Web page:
Uber Paid $100,000 Ransom To Hackers To Delete Stolen Data Affecting 57 Million Customers

Uber suffered a data breach back in October 2016 that affected tens of millions of people, and it is just now letting the public know about it, as 2018 rolls into view. This latest incident is yet another black eye for a company that has been beat up in the media over questionable decision making in the past, such as using special software to evade detection from authorities, but better late than never, right?

To be fair, this is not th fault of Uber CEO Dara Khosrowshahi, who recently replace Travis Kalanick as the ridesharing company's boss. And to Khosrowshahi's credit, he responded to knowledge of the security breach with the fury of someone who wants to make it clear that this kind of thing is unacceptable, and will not be tolerated.

Image Source: Wikimedia Commons (Dllu)

"You may be asking why we are just talking about this now, a year later. I had the same question, so I immediately asked for a thorough investigation of what happened and how we handled it. What I learned, particularly around our failure to notify affected individuals or regulators last year, has prompted me to take several actions," Khosrowshahi stated in a blog post.

One of those actions was to terminate the two unnamed employees whose responsibility it was to respond security incidents, including the one that occurred in late 2016. Khosrowshahi has also asked for assistance from Matt Olsen, a co-founder of a cyberscurity consulting firm and former general counsel of the National Security Agency and director of the National Counter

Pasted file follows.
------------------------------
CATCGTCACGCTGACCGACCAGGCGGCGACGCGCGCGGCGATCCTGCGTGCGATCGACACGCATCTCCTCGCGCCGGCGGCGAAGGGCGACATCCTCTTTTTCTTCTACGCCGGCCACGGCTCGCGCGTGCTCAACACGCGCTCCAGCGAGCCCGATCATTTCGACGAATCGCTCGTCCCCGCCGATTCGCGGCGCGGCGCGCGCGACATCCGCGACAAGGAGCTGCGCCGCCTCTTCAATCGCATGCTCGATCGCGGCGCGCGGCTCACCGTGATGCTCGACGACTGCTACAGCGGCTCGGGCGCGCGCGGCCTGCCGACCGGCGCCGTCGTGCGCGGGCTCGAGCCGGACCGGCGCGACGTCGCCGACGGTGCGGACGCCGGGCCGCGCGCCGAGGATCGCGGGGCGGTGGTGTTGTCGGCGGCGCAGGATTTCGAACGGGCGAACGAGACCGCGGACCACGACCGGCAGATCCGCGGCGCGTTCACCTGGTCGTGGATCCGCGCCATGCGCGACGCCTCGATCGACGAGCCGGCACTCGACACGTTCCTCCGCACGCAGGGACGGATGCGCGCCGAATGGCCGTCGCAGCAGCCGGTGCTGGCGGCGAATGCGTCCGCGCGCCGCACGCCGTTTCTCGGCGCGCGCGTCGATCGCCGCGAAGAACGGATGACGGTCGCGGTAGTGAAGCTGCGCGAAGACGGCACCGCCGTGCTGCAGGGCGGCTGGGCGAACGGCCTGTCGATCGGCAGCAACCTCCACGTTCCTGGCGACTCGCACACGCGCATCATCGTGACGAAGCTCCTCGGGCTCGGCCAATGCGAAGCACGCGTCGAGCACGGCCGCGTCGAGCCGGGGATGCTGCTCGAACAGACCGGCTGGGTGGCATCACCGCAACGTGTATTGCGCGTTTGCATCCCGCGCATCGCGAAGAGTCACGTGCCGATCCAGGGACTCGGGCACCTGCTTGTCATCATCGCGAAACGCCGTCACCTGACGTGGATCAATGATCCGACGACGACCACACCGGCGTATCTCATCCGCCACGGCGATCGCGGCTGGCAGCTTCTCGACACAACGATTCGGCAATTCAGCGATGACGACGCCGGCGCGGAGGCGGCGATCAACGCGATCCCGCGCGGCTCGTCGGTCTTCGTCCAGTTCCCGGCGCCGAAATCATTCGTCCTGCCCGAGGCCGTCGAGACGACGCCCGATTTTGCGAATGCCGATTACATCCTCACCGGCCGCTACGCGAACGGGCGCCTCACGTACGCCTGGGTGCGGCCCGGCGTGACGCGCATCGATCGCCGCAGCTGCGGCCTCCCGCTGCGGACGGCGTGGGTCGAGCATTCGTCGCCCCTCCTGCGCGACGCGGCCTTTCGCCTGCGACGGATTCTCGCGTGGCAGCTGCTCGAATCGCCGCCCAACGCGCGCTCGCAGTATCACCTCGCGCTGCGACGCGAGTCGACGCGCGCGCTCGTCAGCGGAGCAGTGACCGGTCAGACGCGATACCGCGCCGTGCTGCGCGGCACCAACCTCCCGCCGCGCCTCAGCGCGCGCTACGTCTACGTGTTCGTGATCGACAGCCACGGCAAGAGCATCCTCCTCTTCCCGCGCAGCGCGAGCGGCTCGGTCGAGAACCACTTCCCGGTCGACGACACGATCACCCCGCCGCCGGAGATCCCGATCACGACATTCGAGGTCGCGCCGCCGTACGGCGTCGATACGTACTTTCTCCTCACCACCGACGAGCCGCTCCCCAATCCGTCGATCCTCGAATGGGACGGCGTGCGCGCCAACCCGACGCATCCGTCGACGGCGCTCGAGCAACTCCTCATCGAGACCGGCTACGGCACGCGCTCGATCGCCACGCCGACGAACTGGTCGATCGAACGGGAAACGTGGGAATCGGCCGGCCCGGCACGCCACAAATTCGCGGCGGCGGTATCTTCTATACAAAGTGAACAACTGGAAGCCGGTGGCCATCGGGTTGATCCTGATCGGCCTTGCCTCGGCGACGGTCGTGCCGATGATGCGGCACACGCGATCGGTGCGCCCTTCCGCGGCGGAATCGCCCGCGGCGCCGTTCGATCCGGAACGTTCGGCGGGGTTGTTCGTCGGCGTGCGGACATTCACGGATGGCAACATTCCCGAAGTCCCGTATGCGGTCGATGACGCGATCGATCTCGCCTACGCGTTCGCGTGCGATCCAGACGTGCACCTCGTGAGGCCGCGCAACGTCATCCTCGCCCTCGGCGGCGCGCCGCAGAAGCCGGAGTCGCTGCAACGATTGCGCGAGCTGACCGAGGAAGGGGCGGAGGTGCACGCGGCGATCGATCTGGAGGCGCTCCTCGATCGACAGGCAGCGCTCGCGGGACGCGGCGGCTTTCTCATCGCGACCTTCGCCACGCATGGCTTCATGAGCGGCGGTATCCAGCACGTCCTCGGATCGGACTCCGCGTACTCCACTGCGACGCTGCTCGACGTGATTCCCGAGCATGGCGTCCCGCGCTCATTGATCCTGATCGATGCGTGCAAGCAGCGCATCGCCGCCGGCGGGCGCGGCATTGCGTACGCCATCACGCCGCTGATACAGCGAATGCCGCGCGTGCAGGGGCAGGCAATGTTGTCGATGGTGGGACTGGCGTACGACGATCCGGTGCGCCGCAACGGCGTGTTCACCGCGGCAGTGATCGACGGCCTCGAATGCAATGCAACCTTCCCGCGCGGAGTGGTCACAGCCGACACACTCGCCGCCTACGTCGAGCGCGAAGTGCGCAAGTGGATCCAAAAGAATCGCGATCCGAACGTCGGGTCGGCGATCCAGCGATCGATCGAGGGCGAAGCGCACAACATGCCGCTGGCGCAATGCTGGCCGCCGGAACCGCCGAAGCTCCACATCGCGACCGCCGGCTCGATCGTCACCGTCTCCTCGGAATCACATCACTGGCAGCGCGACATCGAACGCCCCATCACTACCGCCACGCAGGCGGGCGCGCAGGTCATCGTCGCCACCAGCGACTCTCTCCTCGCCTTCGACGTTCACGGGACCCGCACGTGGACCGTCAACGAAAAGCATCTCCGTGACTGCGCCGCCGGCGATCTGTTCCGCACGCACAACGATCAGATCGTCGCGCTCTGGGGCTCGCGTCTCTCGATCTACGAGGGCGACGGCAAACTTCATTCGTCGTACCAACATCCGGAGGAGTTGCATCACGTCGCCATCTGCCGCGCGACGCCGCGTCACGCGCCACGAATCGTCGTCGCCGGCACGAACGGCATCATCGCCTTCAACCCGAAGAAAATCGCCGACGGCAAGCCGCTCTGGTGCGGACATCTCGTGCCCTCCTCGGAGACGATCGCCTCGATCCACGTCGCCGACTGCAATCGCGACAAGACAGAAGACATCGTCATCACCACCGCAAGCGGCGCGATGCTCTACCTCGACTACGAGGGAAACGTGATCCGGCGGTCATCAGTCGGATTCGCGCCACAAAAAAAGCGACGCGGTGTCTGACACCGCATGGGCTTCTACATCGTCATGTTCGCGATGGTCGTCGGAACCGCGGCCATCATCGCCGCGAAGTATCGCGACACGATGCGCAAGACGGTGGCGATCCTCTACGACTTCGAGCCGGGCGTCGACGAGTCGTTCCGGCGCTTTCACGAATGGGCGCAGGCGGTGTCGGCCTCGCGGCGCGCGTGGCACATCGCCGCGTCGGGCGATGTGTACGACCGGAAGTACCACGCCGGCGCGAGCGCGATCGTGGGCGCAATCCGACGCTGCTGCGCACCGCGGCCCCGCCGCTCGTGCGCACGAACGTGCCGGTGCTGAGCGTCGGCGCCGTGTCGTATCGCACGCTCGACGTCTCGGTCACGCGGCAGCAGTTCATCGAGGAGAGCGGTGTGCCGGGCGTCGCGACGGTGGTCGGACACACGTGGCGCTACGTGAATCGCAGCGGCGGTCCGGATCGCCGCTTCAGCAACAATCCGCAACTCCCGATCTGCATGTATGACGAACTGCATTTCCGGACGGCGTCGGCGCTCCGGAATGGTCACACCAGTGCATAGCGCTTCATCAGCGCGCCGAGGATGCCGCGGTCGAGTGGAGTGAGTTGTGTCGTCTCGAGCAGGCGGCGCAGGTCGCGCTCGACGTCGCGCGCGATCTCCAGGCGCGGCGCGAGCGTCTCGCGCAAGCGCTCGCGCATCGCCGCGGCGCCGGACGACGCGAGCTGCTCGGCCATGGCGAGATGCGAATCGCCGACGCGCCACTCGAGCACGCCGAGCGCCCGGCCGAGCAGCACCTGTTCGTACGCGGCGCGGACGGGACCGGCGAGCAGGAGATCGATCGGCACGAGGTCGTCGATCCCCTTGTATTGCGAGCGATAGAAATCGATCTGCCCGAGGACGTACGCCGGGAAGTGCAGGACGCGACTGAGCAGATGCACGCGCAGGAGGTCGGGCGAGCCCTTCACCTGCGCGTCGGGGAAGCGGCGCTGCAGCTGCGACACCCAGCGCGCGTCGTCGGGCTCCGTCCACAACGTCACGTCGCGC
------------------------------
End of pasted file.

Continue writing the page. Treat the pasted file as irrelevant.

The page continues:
According to Khosrowshahi, forensics experts have not seen any evidence that of trip location history, credit numbers, bank account numbers, Social Security numbers, or dates of birth being compromised. However, the database that was breached did contain names and driver's license numbers of around 600,000 drivers. Furthermore, it contained personal information of 57 million Uber users, including names, email addresses, and phone numbers.

What's especially troubling is the extent to which the two former employees allegedly went to cover up the incident. In total, they made $100,000 in payments to a pair of hackers, Bloomberg reports. The hackers pulled it off by accessing a private GitHub coding site used by Uber software engineers and stealing login credential, which were then used to access data stored on an Amazon Web Services account. After finding an archive of driver and rider information, the attackers emailed Uber demanding money.

Thumbnail Image Credit: Flickr (Elliot Brown)